Ghomeshi not guilty

An Ontario judge on Thursday found former Canadian radio host Jian Ghomeshi not guilty on four sexual assault charges and one count of choking in a high-profile case that stoked a public discussion on celebrity and consent.

The former host of Q, an internationally syndicated Canadian Broadcasting Corporation music and arts program, had pleaded not guilty to all charges.

Ghomeshi, 48, did not testify in response to three women who told the court that he hit them, pulled their hair, or choked them during intimacy.

In a 2014 Facebook post after being fired by the CBC for “consistently” breaching behavior standards, Ghomeshi admitted that he participates in rough sex, including bondage and discipline, but only with the consent of his partner.

After spending about 90 minutes reading his judgment, Ontario Court Justice William Horkins said inconsistencies in the testimony of the three complainants meant the charges could not be proven beyond a reasonable doubt.

“The evidence of each complainant suffered not just from inconsistencies and questionable behavior, but was tainted by outright deception,” Horkins said in his decision.

However, he did note near the end of the ruling: “My conclusion that the evidence in this case raises a reasonable doubt is not the same as deciding in any positive way that these events never happened. At the end of this trial, a reasonable doubt exists because it is impossible to determine, with any acceptable degree of certainty or comfort, what is true and what is false.”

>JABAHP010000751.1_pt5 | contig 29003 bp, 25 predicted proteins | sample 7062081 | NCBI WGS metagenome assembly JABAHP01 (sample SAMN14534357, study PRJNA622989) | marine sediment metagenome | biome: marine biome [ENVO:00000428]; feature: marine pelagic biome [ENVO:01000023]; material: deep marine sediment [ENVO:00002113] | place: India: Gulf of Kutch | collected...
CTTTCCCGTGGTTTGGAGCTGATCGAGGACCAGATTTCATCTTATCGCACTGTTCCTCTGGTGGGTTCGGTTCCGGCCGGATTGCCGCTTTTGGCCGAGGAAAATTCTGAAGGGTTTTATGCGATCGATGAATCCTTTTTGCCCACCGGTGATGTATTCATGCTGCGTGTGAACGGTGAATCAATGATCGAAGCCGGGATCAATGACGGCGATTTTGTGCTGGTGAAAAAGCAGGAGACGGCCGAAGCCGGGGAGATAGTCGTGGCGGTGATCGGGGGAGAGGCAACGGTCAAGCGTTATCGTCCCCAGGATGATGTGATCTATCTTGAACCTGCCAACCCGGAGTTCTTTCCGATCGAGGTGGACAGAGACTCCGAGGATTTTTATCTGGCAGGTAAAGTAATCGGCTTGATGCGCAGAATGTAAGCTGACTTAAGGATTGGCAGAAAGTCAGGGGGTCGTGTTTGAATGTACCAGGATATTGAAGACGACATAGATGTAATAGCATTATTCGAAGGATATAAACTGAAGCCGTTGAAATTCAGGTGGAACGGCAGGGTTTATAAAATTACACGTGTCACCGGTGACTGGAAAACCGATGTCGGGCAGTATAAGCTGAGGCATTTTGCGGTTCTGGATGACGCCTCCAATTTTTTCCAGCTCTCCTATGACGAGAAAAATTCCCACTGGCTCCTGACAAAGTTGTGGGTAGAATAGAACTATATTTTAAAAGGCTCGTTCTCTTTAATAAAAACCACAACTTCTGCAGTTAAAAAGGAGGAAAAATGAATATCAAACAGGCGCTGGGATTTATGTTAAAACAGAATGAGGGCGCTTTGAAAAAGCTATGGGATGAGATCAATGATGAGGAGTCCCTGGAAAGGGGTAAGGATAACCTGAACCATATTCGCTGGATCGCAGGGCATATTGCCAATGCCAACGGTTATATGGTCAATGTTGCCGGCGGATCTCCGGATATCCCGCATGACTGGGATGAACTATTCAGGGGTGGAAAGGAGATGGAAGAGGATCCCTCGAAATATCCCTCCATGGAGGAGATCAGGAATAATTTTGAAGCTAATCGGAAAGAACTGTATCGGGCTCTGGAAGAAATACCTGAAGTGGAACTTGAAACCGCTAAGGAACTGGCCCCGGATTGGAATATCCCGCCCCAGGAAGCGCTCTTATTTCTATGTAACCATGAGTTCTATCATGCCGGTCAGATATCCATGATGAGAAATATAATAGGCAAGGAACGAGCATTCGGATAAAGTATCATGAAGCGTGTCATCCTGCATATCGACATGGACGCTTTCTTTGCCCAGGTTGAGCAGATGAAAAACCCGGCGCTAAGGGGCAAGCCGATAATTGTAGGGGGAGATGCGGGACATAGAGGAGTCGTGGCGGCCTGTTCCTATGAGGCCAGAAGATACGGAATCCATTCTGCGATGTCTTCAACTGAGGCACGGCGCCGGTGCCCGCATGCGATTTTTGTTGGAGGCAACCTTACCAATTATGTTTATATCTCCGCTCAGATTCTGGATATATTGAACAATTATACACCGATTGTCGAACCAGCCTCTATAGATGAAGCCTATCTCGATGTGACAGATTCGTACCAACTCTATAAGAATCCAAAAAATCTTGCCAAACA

The two-week trial in February stirred up anger among feminists and victims’ rights advocates, who said the three women were attacked on the witness stand. Protesters gathered at the downtown Toronto courtroom on Thursday, chanting that they believed the women.

Social media debate roared on hashtags #Ghomeshi and #ibelievesurvivors after the verdict was announced, while protesters gathered at the downtown Toronto courtroom chanting that they believed the women. One woman was arrested after she charged the front steps of the courthouse, topless, as the prosecutor spoke to media.

Prosecutor Michael Callaghan said his office would consider its options after studying the verdict.

Ghomeshi and his lawyer declined to comment and avoided the protesters by leaving through a back door at the court. His sister Jila Ghomeshi told reporters the family would try to heal after more than a year of "punishment" delivered before due process.

Ghomeshi is scheduled to stand trial on a separate sexual assault charge in June.

Free newsletter

The Canadian Legal Newswire is a FREE weekly newsletter that keeps you up to date on news and analysis about the Canadian legal scene. A separate InHouse Edition is delivered every two weeks, providing targeted news and information of interest to in-house counsel.

Please complete the form below to receive the weekly Canadian Legal Newswire and/or the Canadian Inhouse Legal Newswire.

Recent articles & video

Quebec taking harsh line on cannabis edibles

Will the conversation catalyzed by the Law Society of Ontario mean the end of articling?

Copyright law: set for an overhaul?

Corporate Counsel Survey 2019 closes on Monday, Aug 26

When Legal Aid is a political prop, Access to justice suffers

The subsidiary entity exposure conundrum

Most Read Articles

Canadian Judicial Council seeks leave to SCC in Girouard case

The Ontario government is destroying university legal clinics

Quebec taking harsh line on cannabis edibles

Will the conversation catalyzed by the Law Society of Ontario mean the end of articling?